The Worlds themselves can be a bit hit or miss, the post-apocalyptic state of Earth is great to look at to begin with and you can enter many of the dilapidated buildings but after spending a significant amount of time there, it can begin to look a bit drab and outstay its welcome. The design is great however, considering that your campaign is randomly generated upon beginning the game, it never feels like there’s no design in mind and you’re constantly wondering what may be in one of the many versions of this World. For example, you may find some characters that only appear in a certain configuration or specific accessories or dungeons with exclusive rewards. This all leads in to the game’s desire to have you replay and never have the same experience twice and it works because you’re constantly thinking in the back of your mind about your next playthrough and what you may find. The areas themselves have lots of connecting areas and there are optional dungeons to find with bosses at the end. The bosses themselves are part of the random generation and each of them come with their own reward for beating them be it a material to craft a new boss weapon or a boss mod ability, all of which are always exciting to discover and test out. The areas are interactive too, you’ll find many objects that can be broken and you’re usually rewarded with Scrap (the game’s currency) or a form of Iron (materials needed to upgrade your gear) and seeing as both items are needed in large quantities, you always feel like you’re being rewarded for taking the time to fully explore.
There's a cast of colorful and interesting characters to discover which help flesh out the world.
Thankfully, once you begin to tire of Earth a little, you are introduced to other worlds and they vary greatly which really helps to show off the level design a lot more. Some of the worlds are beautiful to look at and the new enemies you’ll encounter in each one will need to be approached differently from the last. Each world feels lived in and has its own personal history to discover via the lore scattered around, all of which is detailed and helps you become more engrossed in each area. Don’t be too awed by the beauty of some of these areas however as you always feel in danger at all times, you’ll often face off against large packs of enemies and at times, elite enemies that are deadlier and really strike fear when you get used to the tell of an approaching enemy. It keeps you on your toes at all times and rarely will you feel like you’re too over-powered for an area.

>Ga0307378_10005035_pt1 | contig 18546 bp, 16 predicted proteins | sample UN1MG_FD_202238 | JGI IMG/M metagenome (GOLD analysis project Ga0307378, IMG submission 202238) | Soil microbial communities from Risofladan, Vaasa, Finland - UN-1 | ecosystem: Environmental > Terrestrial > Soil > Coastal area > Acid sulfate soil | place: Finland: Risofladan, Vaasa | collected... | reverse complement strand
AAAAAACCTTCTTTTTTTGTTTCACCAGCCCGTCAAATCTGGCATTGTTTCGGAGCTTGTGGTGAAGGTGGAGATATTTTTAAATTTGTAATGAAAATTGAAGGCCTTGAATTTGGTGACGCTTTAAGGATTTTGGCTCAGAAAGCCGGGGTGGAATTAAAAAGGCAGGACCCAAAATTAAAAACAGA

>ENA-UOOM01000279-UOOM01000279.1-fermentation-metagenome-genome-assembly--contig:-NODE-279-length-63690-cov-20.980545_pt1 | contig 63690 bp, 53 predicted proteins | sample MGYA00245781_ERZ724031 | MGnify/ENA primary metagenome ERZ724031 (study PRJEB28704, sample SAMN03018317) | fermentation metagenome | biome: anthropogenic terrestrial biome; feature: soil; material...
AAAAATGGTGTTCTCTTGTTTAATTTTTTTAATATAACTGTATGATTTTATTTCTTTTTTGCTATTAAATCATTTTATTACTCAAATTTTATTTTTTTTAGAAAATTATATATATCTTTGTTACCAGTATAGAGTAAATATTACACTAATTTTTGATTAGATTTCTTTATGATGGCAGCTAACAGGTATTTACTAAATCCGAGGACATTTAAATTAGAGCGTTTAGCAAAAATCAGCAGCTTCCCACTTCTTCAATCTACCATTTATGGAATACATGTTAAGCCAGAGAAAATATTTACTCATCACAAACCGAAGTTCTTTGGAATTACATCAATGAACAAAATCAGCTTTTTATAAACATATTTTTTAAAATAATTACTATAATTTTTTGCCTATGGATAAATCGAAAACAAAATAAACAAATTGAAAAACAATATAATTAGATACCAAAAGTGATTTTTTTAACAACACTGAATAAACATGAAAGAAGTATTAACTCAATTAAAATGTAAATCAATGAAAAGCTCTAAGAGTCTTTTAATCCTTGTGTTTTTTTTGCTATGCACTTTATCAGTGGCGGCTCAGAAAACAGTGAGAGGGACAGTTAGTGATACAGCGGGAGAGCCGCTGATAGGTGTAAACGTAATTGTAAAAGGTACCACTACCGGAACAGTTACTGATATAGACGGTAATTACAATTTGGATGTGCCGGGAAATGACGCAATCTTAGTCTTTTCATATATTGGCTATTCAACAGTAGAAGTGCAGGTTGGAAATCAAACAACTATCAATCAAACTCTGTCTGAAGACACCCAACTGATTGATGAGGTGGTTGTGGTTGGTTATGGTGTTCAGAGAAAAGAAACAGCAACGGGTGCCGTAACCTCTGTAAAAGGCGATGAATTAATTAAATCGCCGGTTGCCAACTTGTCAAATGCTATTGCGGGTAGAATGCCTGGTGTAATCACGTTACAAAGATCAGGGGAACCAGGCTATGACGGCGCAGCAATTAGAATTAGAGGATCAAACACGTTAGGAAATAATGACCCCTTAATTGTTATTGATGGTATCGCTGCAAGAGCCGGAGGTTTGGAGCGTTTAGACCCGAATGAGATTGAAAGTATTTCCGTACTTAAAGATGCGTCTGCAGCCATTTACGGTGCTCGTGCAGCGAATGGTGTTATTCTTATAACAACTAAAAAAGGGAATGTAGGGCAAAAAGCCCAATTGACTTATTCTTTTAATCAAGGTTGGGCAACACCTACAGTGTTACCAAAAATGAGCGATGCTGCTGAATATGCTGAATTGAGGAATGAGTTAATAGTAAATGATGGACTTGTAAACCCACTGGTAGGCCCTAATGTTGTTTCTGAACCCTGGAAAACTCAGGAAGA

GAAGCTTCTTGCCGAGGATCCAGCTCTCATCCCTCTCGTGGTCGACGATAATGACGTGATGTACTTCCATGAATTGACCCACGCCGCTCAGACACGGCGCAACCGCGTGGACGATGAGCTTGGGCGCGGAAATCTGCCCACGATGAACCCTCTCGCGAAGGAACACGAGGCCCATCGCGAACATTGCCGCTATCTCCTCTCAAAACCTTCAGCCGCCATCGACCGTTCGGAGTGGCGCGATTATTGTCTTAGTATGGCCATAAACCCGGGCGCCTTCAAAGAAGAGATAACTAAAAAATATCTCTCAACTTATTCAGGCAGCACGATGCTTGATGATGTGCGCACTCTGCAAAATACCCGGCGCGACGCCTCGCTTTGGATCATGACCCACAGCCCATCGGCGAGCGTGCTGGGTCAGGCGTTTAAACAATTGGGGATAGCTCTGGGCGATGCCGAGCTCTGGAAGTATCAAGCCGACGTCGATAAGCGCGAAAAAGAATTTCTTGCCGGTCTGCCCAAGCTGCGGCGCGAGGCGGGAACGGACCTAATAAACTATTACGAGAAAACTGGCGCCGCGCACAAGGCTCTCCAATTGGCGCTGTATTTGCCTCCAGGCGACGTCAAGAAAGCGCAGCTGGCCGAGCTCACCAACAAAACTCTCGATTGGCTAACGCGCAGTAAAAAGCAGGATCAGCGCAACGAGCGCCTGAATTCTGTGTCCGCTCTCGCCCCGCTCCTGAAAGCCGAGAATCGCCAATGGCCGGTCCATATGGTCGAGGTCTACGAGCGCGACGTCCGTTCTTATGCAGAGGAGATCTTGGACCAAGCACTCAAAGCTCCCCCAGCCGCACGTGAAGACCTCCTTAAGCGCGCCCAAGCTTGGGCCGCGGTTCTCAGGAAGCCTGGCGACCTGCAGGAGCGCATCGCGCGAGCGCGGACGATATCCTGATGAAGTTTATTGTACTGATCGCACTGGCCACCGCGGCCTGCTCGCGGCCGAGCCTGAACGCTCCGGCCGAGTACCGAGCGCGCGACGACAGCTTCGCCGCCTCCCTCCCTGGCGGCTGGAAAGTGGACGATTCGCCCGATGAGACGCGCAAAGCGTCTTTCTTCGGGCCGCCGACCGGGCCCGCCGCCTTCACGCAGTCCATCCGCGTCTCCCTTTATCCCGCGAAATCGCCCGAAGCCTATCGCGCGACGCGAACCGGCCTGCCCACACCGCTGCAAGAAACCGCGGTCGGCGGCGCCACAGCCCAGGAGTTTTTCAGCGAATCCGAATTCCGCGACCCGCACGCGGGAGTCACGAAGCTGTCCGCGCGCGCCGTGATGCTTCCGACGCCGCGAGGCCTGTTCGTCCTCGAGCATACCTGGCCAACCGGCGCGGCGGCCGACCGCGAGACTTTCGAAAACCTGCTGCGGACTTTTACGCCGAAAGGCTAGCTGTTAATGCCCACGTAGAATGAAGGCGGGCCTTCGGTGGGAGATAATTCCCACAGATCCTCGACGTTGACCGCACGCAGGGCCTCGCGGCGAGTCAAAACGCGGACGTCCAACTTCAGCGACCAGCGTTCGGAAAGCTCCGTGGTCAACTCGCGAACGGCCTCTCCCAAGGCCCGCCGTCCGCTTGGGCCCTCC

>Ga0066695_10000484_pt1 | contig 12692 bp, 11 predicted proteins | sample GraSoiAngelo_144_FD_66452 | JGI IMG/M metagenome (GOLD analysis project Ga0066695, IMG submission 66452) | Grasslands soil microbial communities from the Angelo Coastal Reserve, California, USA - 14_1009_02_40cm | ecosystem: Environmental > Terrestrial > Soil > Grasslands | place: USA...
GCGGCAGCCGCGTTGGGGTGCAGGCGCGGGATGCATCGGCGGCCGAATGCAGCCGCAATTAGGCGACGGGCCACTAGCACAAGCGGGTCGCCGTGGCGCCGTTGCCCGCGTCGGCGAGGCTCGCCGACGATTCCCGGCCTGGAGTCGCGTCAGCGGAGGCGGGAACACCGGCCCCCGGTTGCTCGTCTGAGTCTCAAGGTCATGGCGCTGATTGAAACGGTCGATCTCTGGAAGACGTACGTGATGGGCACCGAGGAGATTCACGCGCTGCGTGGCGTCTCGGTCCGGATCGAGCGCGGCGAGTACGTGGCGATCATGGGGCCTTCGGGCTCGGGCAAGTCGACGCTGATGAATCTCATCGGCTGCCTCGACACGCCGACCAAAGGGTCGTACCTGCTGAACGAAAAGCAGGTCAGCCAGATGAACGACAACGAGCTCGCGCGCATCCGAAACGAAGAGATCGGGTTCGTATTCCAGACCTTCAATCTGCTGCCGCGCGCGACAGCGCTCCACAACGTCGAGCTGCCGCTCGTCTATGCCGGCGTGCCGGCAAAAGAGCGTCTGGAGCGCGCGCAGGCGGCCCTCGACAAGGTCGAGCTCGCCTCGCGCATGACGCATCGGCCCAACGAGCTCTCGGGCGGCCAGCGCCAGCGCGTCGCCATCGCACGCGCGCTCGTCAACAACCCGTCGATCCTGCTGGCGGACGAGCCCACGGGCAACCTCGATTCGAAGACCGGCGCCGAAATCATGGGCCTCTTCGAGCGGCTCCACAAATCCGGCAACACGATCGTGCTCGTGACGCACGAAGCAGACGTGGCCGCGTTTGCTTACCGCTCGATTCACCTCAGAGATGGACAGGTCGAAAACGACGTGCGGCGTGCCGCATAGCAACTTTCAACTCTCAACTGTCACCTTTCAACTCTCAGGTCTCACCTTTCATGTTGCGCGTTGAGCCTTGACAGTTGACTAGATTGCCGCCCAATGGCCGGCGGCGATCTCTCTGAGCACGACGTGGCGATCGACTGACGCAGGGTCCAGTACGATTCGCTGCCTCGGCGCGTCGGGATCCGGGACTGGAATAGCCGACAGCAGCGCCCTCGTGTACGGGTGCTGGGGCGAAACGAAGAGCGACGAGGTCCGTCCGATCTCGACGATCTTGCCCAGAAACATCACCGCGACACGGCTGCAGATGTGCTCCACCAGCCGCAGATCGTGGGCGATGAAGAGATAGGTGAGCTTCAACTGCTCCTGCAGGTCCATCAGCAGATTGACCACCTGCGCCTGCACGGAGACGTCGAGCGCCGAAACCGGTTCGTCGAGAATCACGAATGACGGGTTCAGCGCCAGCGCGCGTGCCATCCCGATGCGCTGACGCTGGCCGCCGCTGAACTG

The gameplay itself is satisfying and probably the game’s strongest point, Gunfire really have captured the movement and feel of a Soulsborne game. Your character feels weighty, you use Stamina to both sprint and evade which comes along with invincibility frames that you’ll need to utilize against the bosses especially. The shooting is satisfying and each gun delivers a real impact that aids in the feeling of wanting to defeat more bosses to secure more weapons of which there are a large selection. It may seem that there’s not much choice as you use the same few weapons at the start of the game but as you approach the end of your first playthrough you’ll have a large selection of fun, satisfying to use weapons with many playstyles in mind. Early on you come to possess an item that will allow you to refill your health with limited amount of uses (such as the Estus Flasks in the Dark Souls games) but this can be upgraded with items and you can restore your uses using the Crystals found throughout the world. One nice addition to this system however is the fact that revival is also tied into these uses so if you’re a bit trigger happy in healing your health whenever you lose a little, you could find yourself unable to review a downed partner.